David Remnick has a terrific essay in the New Yorker reflecting on Obama’s campaign and the role that race played in it. As with everything Remnick writes, it’s beautifully crafted and thoughtful. It ends like this:
Just a few minutes before eleven last Tuesday night, when Barack and Michelle Obama and their daughters walked out on the stage at Grant Park, and everyone around was screaming, chanting, and waving flags, the long campaign came to an end. Joy was in the faces of the people all around me, there was crying and shouting, but Obama seemed to bear a certain gravity, his voice infused not with jubilation but with a sense of the historical moment.
“If there is anyone out there who still doubts that America is a place where all things are possible, who still wonders if the dream of our founders is alive in our time, who still questions the power of our democracy, tonight is your answer,” he began.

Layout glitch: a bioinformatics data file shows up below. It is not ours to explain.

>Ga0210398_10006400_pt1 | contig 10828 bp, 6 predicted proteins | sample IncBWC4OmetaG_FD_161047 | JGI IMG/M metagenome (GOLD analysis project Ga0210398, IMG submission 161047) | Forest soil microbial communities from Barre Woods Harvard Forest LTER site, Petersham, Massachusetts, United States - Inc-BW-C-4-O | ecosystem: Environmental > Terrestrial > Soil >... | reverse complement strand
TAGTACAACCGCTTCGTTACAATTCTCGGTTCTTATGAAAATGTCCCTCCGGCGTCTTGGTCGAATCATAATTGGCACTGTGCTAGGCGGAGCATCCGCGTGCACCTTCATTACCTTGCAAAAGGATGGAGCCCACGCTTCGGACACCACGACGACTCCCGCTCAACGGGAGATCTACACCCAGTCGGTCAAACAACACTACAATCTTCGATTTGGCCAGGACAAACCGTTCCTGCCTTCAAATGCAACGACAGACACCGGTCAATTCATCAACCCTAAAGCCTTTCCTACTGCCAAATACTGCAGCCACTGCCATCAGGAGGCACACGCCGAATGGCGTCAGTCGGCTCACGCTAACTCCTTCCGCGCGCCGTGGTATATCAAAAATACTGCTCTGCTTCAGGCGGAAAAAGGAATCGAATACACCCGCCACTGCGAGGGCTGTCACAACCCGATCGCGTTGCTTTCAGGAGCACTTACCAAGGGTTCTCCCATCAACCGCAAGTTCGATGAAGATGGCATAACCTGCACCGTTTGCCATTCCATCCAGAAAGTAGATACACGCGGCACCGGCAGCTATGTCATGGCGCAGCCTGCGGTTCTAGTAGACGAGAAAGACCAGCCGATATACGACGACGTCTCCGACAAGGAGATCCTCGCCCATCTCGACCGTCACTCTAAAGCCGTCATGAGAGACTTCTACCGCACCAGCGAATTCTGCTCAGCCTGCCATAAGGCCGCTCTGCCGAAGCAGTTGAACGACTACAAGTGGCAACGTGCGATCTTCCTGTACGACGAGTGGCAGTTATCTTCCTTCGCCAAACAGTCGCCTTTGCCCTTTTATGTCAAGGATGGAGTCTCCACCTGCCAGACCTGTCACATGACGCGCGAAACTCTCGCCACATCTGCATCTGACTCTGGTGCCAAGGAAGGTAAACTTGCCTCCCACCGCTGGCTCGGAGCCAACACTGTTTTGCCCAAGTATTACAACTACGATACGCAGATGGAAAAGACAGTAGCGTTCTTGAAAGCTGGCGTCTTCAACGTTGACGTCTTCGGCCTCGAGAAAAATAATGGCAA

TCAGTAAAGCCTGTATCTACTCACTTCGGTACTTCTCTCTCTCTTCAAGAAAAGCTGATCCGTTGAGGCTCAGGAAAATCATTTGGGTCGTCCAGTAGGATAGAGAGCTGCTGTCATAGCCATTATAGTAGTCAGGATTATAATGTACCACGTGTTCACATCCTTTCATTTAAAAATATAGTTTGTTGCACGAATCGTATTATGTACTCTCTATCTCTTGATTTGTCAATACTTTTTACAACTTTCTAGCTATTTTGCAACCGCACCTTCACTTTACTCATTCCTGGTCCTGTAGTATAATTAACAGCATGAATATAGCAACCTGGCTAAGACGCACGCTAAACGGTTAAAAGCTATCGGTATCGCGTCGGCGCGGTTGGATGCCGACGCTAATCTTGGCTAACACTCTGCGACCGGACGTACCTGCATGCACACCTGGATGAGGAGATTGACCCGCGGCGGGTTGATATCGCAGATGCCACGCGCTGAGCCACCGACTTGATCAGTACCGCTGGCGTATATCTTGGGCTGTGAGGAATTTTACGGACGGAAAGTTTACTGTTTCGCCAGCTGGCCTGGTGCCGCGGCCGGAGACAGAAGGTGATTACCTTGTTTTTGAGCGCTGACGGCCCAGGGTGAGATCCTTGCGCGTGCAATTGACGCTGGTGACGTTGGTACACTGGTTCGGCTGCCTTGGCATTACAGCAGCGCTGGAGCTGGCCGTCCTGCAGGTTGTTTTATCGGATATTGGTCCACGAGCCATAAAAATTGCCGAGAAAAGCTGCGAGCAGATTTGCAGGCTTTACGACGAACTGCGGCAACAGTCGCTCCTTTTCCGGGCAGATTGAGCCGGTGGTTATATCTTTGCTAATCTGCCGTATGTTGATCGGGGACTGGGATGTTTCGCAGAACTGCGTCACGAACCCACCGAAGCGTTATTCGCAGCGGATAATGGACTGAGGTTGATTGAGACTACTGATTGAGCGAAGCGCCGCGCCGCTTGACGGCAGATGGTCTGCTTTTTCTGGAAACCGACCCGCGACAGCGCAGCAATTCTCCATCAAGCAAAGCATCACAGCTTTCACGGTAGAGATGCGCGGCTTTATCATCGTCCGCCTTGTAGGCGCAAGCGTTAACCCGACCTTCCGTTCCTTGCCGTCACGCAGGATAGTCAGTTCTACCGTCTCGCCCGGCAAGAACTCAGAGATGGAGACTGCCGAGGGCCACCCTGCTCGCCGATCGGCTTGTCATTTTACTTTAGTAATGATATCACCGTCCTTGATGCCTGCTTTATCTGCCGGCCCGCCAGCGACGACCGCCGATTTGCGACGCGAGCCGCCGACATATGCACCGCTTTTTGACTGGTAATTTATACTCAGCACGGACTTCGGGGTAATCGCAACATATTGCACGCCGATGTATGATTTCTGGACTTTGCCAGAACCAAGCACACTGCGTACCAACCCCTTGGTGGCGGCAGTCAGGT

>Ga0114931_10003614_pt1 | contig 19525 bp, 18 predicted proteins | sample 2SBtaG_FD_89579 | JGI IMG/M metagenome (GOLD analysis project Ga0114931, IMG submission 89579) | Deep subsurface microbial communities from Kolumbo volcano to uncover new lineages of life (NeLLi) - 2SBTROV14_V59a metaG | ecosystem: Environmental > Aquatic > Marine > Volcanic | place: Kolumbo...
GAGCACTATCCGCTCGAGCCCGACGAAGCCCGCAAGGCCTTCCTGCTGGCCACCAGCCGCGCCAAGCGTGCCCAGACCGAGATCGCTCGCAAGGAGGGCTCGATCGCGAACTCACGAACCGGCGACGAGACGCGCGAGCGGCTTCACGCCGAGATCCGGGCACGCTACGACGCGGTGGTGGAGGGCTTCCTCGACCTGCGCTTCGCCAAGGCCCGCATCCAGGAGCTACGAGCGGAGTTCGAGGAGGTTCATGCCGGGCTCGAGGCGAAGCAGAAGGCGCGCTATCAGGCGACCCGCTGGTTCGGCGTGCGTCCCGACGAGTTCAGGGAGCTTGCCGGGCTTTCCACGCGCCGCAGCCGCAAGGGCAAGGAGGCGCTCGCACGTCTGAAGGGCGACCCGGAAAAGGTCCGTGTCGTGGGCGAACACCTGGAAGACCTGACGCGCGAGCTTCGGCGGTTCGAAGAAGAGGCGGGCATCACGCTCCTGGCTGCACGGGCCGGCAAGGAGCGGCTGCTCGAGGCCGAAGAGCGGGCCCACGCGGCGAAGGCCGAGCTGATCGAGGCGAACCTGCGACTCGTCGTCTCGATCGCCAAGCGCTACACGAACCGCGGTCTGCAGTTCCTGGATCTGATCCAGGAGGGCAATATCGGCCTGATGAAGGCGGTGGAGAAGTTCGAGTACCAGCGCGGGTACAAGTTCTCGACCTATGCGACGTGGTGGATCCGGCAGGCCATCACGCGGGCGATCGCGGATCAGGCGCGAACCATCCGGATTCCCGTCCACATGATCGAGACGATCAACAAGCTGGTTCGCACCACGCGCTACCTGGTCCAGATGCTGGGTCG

Obama had done it one last time. Having cast himself in Selma twenty months ago as one who stood on the “shoulders of giants,” as the leader of the Joshua generation, he hardly had to mention race. It was the thing always present, the thing so rarely named. He had simultaneously celebrated identity and pushed it into the background. “Change has come to America,” Obama declared, and everyone in a park remembered until now as the place where, forty summers ago, police did outrageous battle with antiwar protesters knew what change had come, and that—how long? too long—it was about damned time.
The same issue also has an interesting article by David Grann pondering how John McCain — a fundamentally decent man by all accounts — will recover from running a campaign which betrayed all his former principles about not taking “the low road” adopted by George Bush and Karl Rove when they destroyed his Primary campaign in 2000. Did his graceful concession speech come too late to rescue his self-respect? How can he live with himself, given the way his campaign developed into the hate-fest of the last few weeks? We will see.